Most people would say, “Eating more calories than you burn.”
That statement is true, with some qualifications; but, it’s more complicated than simply eating too much.
More recently, fat has been defined as an organ. It has many more functions in the body than previously thought. For example, fat releases hormones that control metabolism.
The six categories of fat include brown, white, subcutaneous, visceral and belly fat.
Brown fat has received a good amount of media attention the past few years, because of its desirable qualities. Lean people tend to have more brown fat and scientists believe it is metabolically more active than white fat. It burns more calories. It is thought to behave more like muscle than white fat.
We tend to have more white fat than brown fat. An average 150-pound person has some 20 to 30 pounds of white fat and only 2 or 3 ounces of brown fat. White fat’s job is to store energy and produce hormones including adiponectin. This hormone makes the liver and muscles sensitive to the hormone insulin. This process makes us less susceptible to diabetes and heart disease.
This is the fat we see in the mirror and it is found directly beneath our skin. It is found on thighs, butt and bellies.
This fat is wrapped around inner organs and is associated with numerous diseases including diabetes, heart disease, stroke and dementia. Though it is not visible on the surface of the skin, its presence is very visible in the form of a big belly or waist.
Visceral fat is thought to play a large role in insulin resistance, which drives risk of metabolic syndrome and diabetes. Visceral fat is also thought to drive inflammation.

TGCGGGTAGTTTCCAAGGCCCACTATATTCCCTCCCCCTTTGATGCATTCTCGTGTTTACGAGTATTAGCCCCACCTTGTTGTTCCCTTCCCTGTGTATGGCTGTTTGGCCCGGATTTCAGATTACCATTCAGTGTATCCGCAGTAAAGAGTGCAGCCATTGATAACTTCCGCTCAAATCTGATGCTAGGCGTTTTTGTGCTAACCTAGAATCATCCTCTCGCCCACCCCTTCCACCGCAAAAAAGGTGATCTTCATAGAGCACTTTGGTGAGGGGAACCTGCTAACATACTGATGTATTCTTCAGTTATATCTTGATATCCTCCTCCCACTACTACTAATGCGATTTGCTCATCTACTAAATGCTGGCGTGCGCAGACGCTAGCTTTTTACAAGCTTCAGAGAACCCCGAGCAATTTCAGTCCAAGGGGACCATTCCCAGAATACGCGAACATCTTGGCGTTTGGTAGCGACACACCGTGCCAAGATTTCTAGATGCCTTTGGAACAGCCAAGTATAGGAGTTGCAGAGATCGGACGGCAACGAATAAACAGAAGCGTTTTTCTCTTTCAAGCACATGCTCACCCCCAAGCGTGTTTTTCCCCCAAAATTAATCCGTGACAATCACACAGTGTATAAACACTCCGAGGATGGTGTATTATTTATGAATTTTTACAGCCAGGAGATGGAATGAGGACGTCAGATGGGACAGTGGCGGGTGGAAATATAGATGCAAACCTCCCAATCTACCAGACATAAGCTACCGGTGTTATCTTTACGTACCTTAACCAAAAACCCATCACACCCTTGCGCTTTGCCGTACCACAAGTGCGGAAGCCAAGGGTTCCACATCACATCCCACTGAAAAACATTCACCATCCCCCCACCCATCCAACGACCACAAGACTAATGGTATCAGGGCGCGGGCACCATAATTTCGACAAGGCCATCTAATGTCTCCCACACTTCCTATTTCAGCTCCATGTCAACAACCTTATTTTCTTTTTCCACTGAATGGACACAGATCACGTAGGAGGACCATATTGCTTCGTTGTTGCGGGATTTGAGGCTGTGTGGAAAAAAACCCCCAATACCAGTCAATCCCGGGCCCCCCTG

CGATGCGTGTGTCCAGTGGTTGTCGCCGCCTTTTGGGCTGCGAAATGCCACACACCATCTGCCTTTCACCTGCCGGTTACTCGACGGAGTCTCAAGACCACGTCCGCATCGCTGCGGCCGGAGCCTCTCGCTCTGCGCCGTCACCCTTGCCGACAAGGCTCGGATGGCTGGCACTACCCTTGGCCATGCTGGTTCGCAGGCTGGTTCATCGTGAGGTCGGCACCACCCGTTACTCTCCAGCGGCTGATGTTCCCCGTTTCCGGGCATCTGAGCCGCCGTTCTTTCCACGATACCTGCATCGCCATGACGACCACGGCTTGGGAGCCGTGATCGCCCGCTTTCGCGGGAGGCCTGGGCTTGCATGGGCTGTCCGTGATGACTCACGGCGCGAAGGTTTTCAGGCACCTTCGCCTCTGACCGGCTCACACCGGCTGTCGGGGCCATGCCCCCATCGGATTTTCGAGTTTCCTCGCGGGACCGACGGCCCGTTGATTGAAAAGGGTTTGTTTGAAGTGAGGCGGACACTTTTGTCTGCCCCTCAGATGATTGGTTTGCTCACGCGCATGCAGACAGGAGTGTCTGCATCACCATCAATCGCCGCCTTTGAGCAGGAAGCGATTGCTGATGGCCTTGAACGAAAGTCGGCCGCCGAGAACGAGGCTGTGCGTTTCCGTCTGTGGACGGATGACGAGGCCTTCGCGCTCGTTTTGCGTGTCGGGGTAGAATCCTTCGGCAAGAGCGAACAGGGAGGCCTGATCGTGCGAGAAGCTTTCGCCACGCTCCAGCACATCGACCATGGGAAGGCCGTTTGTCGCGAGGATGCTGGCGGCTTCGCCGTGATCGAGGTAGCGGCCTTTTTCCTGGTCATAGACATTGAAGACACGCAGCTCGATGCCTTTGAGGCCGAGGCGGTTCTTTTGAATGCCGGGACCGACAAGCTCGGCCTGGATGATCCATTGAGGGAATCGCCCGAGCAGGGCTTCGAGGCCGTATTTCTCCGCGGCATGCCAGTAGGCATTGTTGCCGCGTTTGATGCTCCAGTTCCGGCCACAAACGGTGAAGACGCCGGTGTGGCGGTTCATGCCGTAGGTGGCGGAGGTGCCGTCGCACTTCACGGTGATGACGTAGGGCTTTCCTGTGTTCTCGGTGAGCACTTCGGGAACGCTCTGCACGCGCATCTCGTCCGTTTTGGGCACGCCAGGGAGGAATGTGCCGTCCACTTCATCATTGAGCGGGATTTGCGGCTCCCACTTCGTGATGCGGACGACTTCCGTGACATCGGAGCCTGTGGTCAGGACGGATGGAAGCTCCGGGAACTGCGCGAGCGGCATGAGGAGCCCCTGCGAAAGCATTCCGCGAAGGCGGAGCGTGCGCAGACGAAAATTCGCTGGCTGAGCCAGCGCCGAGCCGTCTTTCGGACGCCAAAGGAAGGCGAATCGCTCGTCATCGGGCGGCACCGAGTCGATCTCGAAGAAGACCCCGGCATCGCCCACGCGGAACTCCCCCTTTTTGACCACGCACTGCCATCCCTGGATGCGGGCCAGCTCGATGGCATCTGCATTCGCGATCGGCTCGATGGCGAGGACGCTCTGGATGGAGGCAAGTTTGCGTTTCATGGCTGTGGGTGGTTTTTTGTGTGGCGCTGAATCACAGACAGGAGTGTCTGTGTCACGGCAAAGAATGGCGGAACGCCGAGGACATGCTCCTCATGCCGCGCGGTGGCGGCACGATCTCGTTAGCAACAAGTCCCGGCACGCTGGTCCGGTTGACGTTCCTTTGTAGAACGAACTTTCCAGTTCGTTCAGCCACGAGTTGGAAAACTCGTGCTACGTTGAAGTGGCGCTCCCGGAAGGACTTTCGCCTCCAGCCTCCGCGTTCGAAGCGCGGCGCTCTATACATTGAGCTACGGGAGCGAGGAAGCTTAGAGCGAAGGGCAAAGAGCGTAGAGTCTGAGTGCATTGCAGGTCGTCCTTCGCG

Experts say too much visceral fat equals health risks.
The only way to tell how much of your belly fat is subcutaneous versus visceral is to have a CT scan. The percentage of subcutaneous versus visceral belly fat isn’t as important as simply knowing a big belly or waist is a health risk. Women with a waist circumference measurement over 35 and men over 40 inches are at increased risk of poor health and disease.
What causes fat?
We do need some body fat for insulation and to burn as fuel for everyday activities. We are not looking to go down to 0% body fat. It is the overaccumulation of fat that is bad. Too much fat is caused by:
- Having insulin resistance. Too much insulin (the fat-storing hormone) drives fat storage.
- Being inactive. It doesn’t take much activity to help keep fat at bay.
- Low muscle mass. You don’t have to be hulking human specimen, but having muscle mass does help you burn more fat and keep you living the great life you deserve.
- Eating too much. While we don’t count calories on the Fat-Burning Machine program, that doesn’t mean you can eat unlimited amounts of food.
The simple and easy-to-implement Fat-Burning Machine principles are designed to address all four of the causes of fat. These are changes you can make, starting today.